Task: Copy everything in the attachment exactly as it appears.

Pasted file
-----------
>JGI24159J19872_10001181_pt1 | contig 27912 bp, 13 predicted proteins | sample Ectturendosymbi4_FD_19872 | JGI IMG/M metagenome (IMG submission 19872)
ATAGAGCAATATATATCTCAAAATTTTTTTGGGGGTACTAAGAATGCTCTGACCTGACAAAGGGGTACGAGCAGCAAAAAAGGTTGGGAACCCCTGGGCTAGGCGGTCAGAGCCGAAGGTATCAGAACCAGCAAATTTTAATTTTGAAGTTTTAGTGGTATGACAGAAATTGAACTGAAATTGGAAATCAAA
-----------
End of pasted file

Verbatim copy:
>JGI24159J19872_10001181_pt1 | contig 27912 bp, 13 predicted proteins | sample Ectturendosymbi4_FD_19872 | JGI IMG/M metagenome (IMG submission 19872)
ATAGAGCAATATATATCTCAAAATTTTTTTGGGGGTACTAAGAATGCTCTGACCTGACAAAGGGGTACGAGCAGCAAAAAAGGTTGGGAACCCCTGGGCTAGGCGGTCAGAGCCGAAGGTATCAGAACCAGCAAATTTTAATTTTGAAGTTTTAGTGGTATGACAGAAATTGAACTGAAATTGGAAATCAAA